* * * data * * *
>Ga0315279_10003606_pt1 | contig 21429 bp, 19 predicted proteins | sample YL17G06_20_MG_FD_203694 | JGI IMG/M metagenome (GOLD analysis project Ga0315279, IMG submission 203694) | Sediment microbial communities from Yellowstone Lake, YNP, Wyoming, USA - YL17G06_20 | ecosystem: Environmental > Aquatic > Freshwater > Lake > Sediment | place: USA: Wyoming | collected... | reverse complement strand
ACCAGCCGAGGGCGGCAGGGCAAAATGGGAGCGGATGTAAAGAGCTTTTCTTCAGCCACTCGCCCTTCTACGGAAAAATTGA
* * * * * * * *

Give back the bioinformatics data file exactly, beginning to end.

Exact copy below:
>Ga0315279_10003606_pt1 | contig 21429 bp, 19 predicted proteins | sample YL17G06_20_MG_FD_203694 | JGI IMG/M metagenome (GOLD analysis project Ga0315279, IMG submission 203694) | Sediment microbial communities from Yellowstone Lake, YNP, Wyoming, USA - YL17G06_20 | ecosystem: Environmental > Aquatic > Freshwater > Lake > Sediment | place: USA: Wyoming | collected... | reverse complement strand
ACCAGCCGAGGGCGGCAGGGCAAAATGGGAGCGGATGTAAAGAGCTTTTCTTCAGCCACTCGCCCTTCTACGGAAAAATTGA